Back to our world globe. Our globe once sat upon the shelves just below the water fall. The water would come in and run down the black plastic the Handy Man put up there, and then it would drop on everything on the shelves. We got really good at placing various containers in precarious positions to catch the water every time it rained. Because globes are generally not meant to get wet. So the paper began to peel. I was somewhat upset about this. Never mind the fact that the TV was rained upon; I was worried about my globe! The globe was special to me because
we use it a lot for school the Handy Man gave it to me for a birthday gift. (Most women would probably not think of a globe as being the greatest present, and I will admit that I was a little disappointed somewhat surprised by this interesting gift. But then you have to realize that it was really my fault. The Handy Man has selective hearing is an astute listener, and when he hears me mention something I would like to have, he does his best to provide. I once mentioned at our old church, where we were leading the youth group, that I sure wished I knew how to play guitar. Yep. I got a guitar for my next birthday. So though a globe is probably not what I would have asked for had I been thinking, he did actually hear me say I wanted one. I guess I can’t say my husband didn’t give me the world!)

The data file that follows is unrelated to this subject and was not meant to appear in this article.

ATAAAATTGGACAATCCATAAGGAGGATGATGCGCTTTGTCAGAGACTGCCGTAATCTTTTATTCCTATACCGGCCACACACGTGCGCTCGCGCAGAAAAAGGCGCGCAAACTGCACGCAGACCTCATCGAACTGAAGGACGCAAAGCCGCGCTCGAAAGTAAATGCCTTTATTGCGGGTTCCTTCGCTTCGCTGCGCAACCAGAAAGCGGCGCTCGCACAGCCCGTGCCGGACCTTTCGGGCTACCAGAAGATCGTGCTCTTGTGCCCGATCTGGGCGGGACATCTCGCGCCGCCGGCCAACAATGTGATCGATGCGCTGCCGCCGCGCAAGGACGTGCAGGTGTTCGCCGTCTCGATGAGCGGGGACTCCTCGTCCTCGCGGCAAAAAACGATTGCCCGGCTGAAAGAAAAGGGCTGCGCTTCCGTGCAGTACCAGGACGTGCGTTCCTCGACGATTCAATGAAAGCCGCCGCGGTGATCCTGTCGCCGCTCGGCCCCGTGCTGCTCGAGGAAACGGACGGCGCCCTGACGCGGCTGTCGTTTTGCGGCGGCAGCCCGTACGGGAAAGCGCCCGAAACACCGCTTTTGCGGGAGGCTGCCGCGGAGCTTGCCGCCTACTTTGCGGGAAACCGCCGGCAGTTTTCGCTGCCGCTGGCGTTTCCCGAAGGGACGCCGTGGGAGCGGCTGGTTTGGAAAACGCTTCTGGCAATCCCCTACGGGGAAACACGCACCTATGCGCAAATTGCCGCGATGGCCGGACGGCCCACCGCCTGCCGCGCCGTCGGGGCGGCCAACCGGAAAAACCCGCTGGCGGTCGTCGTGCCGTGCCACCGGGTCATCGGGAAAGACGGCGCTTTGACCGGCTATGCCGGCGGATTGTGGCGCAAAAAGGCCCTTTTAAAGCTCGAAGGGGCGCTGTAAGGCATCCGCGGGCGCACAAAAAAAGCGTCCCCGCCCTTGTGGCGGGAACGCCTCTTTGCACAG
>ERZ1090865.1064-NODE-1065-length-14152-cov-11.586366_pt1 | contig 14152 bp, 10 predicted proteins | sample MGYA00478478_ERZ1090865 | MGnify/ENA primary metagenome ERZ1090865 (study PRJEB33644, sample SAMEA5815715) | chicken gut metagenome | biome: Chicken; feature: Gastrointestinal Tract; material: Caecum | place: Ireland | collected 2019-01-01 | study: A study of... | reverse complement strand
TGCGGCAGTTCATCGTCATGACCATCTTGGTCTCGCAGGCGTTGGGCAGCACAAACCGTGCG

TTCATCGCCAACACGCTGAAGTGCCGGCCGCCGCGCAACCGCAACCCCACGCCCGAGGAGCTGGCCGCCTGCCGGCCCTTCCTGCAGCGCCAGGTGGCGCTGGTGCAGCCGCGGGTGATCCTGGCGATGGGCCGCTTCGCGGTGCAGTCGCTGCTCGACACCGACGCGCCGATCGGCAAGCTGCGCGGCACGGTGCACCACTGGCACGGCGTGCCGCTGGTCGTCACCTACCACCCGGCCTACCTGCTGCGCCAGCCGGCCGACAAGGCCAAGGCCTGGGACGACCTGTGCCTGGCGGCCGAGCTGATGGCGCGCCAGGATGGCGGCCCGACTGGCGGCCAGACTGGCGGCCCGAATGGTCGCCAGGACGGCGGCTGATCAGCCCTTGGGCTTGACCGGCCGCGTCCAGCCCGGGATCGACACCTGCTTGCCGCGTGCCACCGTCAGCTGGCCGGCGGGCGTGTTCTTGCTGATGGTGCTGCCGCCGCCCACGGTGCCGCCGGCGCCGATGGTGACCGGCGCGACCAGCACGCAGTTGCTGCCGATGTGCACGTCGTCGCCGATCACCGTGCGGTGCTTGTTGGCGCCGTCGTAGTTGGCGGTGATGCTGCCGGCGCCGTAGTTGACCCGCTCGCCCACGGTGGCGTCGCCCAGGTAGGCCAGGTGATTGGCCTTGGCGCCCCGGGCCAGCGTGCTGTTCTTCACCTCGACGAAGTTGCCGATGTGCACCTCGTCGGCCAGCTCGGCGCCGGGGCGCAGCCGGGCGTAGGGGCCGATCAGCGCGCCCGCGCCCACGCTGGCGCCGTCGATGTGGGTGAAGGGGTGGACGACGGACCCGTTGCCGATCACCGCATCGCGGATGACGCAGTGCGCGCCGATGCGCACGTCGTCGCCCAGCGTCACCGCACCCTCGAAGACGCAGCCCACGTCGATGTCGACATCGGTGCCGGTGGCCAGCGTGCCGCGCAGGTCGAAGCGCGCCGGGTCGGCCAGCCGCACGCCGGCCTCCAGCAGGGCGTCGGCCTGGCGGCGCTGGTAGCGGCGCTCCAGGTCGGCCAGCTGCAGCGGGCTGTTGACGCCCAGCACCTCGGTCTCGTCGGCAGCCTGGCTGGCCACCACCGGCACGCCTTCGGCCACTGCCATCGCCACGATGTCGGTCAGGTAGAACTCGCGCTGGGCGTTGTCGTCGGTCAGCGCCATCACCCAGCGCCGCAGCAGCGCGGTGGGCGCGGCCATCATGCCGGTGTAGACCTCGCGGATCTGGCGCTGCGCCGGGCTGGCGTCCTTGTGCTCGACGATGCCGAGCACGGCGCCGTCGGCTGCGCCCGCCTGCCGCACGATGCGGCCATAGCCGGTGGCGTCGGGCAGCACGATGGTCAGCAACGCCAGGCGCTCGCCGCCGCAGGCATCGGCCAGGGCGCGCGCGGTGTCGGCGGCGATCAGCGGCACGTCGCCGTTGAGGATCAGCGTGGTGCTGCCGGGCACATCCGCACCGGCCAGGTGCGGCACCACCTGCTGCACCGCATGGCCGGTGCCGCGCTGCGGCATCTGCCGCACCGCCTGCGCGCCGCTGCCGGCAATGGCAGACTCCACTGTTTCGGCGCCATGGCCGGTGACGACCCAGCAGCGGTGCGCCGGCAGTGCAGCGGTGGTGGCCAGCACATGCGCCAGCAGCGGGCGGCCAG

So the kids and I happily used our globe for a few years, until Christmas. I gladly allowed Starchild to head up the family Christmas decorating committee since I
would rather have my teeth pulled than decorate was so busy. Starchild decided that a slightly peeling, water-damaged world globe was not a Christmas accessory she wanted us to display through the season of Advent, and she relegated our poor afflicted globe to the shelves in the laundry room. It was safe there for all of December, and then the other day, Curious George roamed the house looking for something to destroy found it. And the rest, as they say, is history. Except that it wasn’t. Because the truth is that we actually survived the end of the world. And I suspect that we will survive the end of the Mayan calendar as well. In fact, the truth is that noone knows the day or time when the world will end. Jesus will come back for his own–those of us who have trusted in him alone for our salvation–and He is not telling us when that will happen. We are warned in scripture that He will come like a thief in the night when we are least expecting Him. We are to be ready. And boy am I ready! Scripture also gives us a clue as to how the world will end, and it will not be a fun ending for those who are left. It involves lots of fire. And after all that is corrupt is burned away, there will be a new earth. And that is sort of exciting, don’t you think?
So we survived the end of the world. And I am hoping for a new globe, but not for my birthday–or, Handy Man, if you read this–our anniversary. We’ll call it school supplies. And maybe invest in a two-year-old-proof one. As if anyone actually makes such a thing!